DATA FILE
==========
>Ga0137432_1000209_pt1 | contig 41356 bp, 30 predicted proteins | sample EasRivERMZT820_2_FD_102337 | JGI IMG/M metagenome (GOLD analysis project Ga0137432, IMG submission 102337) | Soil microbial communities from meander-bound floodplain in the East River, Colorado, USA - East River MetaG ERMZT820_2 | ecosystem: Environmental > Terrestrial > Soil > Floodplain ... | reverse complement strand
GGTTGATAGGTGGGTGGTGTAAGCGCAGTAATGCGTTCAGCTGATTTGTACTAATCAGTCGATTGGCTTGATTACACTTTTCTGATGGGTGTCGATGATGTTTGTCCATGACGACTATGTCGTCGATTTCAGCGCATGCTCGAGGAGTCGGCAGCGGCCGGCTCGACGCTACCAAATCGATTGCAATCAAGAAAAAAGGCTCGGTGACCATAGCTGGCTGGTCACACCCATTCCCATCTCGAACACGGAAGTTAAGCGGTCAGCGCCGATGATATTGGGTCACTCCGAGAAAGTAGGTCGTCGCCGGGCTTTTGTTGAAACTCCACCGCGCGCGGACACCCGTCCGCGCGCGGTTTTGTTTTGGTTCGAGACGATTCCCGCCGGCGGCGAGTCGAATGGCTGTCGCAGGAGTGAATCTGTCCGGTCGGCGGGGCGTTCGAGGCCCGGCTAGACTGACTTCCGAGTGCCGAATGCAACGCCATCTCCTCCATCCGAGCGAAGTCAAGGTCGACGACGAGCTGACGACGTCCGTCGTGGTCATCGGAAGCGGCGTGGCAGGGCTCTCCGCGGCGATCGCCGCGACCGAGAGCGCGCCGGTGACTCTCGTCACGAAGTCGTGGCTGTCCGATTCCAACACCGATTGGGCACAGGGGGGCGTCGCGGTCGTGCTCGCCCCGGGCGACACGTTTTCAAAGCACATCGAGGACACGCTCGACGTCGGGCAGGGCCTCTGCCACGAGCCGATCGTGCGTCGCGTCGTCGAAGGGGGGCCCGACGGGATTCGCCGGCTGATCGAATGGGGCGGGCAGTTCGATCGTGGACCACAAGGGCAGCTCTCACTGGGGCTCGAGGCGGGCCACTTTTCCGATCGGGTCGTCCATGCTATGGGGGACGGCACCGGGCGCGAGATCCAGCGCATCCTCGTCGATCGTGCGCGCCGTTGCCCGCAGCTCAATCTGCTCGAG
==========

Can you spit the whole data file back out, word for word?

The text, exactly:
>Ga0137432_1000209_pt1 | contig 41356 bp, 30 predicted proteins | sample EasRivERMZT820_2_FD_102337 | JGI IMG/M metagenome (GOLD analysis project Ga0137432, IMG submission 102337) | Soil microbial communities from meander-bound floodplain in the East River, Colorado, USA - East River MetaG ERMZT820_2 | ecosystem: Environmental > Terrestrial > Soil > Floodplain ... | reverse complement strand
GGTTGATAGGTGGGTGGTGTAAGCGCAGTAATGCGTTCAGCTGATTTGTACTAATCAGTCGATTGGCTTGATTACACTTTTCTGATGGGTGTCGATGATGTTTGTCCATGACGACTATGTCGTCGATTTCAGCGCATGCTCGAGGAGTCGGCAGCGGCCGGCTCGACGCTACCAAATCGATTGCAATCAAGAAAAAAGGCTCGGTGACCATAGCTGGCTGGTCACACCCATTCCCATCTCGAACACGGAAGTTAAGCGGTCAGCGCCGATGATATTGGGTCACTCCGAGAAAGTAGGTCGTCGCCGGGCTTTTGTTGAAACTCCACCGCGCGCGGACACCCGTCCGCGCGCGGTTTTGTTTTGGTTCGAGACGATTCCCGCCGGCGGCGAGTCGAATGGCTGTCGCAGGAGTGAATCTGTCCGGTCGGCGGGGCGTTCGAGGCCCGGCTAGACTGACTTCCGAGTGCCGAATGCAACGCCATCTCCTCCATCCGAGCGAAGTCAAGGTCGACGACGAGCTGACGACGTCCGTCGTGGTCATCGGAAGCGGCGTGGCAGGGCTCTCCGCGGCGATCGCCGCGACCGAGAGCGCGCCGGTGACTCTCGTCACGAAGTCGTGGCTGTCCGATTCCAACACCGATTGGGCACAGGGGGGCGTCGCGGTCGTGCTCGCCCCGGGCGACACGTTTTCAAAGCACATCGAGGACACGCTCGACGTCGGGCAGGGCCTCTGCCACGAGCCGATCGTGCGTCGCGTCGTCGAAGGGGGGCCCGACGGGATTCGCCGGCTGATCGAATGGGGCGGGCAGTTCGATCGTGGACCACAAGGGCAGCTCTCACTGGGGCTCGAGGCGGGCCACTTTTCCGATCGGGTCGTCCATGCTATGGGGGACGGCACCGGGCGCGAGATCCAGCGCATCCTCGTCGATCGTGCGCGCCGTTGCCCGCAGCTCAATCTGCTCGAG